Finding replacements for fossil fuels is essential to reducing greenhouse gas emissions and decreasing the damage caused by climate change. A new study looks into the use of biofuel and bioenergy systems to replace fossil fuels.

Researchers from Corolardo State University published a paper in the journal Proceedings of the National Academy of Sciences. It is the first study to look at carbon-negative biofuels produced from a common grass.

Cellulosic Biofuels and Cleaning Up Carbon Pollution Can Mitigate Climate Change
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Biofuel technology has numerous advantages, such as helping rebalance the natural carbon cycle between the atmosphere and grasslands and forests. Soil absorbs about 30 percent of all carbon released in the atmosphere.

John Field from the Natural Resource Ecology Lab at CSU said that the biofuel industry faces challenges in commercializing cellulosic biofuels made from the nonedible parts of plants. One of the leading candidates for sustainable plant-based fuels is switchgrass, which commonly grows all over North America.

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Cellulosic Biofuels

The team then created a model to simulate the cultivation of switchgrass, producing cellulosic biofuel, and the process of carbon flow. The switchgrass model was compared to other ways that the lands like forests and grasslands store carbon.

Capture and storage of carbon have also been used in an Illinois-based facility that processes corn to create ethanol as a biofuel. The team applied the corn biofuel system to simulate how a cellulosic biofuel refinery would run.

'What we found is that around half of the carbon in the switchgrass that comes into the refinery becomes a byproduct that would be available for carbon capture and storage,' shared Field. The byproduct of high-purity carbon dioxide did not require separation nor clean-up before it was stored in the ground.

The team also looked at three other case studies and discovered that cultivating switchgrass for cellulosic ethanol production has benefits for farmland that was transitioning from growing crops to grazing pastures. Switchgrass cultivation helped mitigate grassland restoration per hectare. The grass can also help recover lands where tree-planting is not an option.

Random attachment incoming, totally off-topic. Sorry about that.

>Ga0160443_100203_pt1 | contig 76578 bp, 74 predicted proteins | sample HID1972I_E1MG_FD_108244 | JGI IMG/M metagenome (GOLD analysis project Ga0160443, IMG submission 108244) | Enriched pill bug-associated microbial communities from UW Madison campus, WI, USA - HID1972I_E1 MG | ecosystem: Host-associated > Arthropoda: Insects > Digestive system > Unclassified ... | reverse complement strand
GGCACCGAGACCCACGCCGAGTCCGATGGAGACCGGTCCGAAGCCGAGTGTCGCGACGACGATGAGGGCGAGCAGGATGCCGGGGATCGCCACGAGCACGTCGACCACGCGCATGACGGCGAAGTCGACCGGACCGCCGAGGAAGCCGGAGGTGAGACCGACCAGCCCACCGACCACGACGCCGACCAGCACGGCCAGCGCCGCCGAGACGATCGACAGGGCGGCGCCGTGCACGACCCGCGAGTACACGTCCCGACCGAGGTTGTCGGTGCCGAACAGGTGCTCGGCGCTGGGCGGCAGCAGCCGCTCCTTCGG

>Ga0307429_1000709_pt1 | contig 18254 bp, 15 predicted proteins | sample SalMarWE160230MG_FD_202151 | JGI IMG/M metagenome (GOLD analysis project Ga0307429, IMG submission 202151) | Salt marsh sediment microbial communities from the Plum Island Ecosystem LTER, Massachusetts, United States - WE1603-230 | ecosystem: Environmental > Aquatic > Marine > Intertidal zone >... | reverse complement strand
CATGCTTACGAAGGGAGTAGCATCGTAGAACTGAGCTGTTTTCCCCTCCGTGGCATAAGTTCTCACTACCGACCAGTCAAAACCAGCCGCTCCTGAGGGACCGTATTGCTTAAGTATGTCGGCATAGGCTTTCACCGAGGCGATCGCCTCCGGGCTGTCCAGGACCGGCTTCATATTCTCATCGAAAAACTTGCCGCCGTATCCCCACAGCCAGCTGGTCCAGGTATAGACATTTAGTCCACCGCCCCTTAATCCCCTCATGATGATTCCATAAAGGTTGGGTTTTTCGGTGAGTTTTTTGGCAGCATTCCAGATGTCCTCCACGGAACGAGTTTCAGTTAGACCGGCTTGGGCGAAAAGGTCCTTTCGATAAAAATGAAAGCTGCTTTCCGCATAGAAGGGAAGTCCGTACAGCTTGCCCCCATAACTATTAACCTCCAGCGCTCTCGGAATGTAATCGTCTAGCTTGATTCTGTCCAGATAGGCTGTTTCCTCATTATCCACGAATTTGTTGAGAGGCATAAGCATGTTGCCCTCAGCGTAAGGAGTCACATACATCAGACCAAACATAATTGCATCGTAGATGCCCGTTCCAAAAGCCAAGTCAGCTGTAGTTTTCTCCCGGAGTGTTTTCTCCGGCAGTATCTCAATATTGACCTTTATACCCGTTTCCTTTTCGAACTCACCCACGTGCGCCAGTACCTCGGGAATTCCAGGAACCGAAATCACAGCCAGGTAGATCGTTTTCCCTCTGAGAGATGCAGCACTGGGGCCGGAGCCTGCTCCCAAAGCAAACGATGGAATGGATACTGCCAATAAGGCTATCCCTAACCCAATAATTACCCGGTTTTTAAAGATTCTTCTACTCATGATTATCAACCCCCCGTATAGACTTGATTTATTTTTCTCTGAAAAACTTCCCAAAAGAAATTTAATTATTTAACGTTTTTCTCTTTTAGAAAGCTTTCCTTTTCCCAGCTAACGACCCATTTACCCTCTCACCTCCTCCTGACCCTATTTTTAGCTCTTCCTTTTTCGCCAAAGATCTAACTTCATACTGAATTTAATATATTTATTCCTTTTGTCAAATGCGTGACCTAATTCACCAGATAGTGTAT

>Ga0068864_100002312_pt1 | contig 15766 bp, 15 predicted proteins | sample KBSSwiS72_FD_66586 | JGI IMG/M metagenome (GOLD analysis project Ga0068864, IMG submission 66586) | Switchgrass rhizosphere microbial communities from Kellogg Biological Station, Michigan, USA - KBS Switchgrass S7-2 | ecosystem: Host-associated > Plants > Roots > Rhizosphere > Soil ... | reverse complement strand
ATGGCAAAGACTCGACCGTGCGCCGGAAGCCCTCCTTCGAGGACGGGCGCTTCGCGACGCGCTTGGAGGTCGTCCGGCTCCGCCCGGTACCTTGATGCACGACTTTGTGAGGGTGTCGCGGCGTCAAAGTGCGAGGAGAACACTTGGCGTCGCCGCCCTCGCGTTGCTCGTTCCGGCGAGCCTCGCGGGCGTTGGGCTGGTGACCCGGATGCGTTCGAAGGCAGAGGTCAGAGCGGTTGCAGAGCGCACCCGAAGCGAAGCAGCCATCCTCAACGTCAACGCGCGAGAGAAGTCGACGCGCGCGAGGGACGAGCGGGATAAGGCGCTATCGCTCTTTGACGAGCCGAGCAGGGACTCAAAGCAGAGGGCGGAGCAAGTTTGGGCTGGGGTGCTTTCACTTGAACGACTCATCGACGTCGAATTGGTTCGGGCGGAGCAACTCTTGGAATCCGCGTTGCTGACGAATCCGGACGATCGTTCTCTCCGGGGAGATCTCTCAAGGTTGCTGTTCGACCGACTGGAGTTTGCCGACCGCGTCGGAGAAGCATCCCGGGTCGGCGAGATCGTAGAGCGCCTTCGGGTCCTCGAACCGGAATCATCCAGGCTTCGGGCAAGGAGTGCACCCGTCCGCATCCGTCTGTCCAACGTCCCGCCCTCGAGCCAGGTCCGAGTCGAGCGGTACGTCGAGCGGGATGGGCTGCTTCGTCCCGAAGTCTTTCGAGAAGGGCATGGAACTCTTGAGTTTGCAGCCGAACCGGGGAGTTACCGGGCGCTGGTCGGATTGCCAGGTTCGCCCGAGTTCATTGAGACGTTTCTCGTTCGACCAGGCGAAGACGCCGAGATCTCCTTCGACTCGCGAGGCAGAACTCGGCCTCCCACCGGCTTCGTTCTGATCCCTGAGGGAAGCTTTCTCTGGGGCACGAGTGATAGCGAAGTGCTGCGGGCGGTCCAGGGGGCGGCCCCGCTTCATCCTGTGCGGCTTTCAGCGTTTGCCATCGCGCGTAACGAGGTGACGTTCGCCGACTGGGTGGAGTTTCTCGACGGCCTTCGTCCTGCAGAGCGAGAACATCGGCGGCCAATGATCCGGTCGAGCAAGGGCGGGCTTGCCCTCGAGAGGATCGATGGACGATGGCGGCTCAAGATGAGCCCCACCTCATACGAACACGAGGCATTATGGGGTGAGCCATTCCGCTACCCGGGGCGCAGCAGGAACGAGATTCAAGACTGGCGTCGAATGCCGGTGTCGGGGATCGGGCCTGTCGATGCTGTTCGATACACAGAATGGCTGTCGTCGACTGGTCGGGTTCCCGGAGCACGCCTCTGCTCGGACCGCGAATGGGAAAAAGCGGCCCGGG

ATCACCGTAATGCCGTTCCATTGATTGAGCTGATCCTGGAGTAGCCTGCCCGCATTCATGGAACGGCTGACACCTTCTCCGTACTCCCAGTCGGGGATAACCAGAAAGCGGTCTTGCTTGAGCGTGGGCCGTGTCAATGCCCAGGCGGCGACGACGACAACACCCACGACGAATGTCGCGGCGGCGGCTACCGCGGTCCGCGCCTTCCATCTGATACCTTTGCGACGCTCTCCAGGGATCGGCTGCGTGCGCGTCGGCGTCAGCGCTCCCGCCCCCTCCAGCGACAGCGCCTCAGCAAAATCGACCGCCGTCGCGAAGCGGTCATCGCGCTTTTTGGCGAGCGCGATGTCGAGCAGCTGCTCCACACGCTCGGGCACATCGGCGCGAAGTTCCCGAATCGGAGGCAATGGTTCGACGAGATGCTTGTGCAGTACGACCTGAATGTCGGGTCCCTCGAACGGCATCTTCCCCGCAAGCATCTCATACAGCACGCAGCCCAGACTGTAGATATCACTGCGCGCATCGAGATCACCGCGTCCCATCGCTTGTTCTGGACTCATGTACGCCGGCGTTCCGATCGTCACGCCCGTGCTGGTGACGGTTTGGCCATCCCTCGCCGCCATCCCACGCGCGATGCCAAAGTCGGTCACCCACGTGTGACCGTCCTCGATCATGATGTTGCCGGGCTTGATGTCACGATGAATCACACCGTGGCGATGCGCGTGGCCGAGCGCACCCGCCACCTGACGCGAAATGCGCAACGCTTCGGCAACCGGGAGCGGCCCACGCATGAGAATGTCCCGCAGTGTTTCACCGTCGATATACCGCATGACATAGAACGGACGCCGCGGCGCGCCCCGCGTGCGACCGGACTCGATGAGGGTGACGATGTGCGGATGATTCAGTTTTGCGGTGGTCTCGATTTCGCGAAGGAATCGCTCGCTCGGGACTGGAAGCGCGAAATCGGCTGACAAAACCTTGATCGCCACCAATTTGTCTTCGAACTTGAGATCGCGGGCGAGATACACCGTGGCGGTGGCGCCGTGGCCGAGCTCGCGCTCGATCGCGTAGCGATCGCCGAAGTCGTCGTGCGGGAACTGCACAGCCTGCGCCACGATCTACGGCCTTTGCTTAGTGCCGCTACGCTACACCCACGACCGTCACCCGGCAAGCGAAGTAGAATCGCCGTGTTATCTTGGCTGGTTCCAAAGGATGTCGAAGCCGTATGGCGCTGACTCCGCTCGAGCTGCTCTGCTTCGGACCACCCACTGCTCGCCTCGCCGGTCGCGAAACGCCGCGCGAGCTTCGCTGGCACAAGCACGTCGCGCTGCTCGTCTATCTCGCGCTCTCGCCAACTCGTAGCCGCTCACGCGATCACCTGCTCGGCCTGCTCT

'In the Great Plains,' explained Field, 'prairie is the more natural cover. Those systems don't suck up as much carbon as a forest system does. If you start putting biofuels in the mix, they have two-and-a-half times the carbon benefits over grasslands. If you're in an area where grassland would be the native cover, there's a clear advantage to using biofuels.'

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Cleaning Up Carbon Pollution

Lee Lynd shared that their results show how 'large climate benefits can, in fact, be achieved through biofuels if there is an intent to do so.' Proactive solutions with biofuels need to be implemented since there have been many delays in fighting climate change.

Finding alternatives to fossil fuel needs to go hand in hand with cleaning up carbon pollution and other emissions, shared Field. Since the Paris Agreement in the United Nations Framework Convention on Climate Change in 2016, cleaning up carbon pollution has been a general idea.

'A lot of the pieces for future use of advanced biofuels exist at some small scale," said Field. 'The trick is putting all of these pieces together and making sure we continue to have support so it can thrive and take off, even when gas prices are relatively low, like now.'

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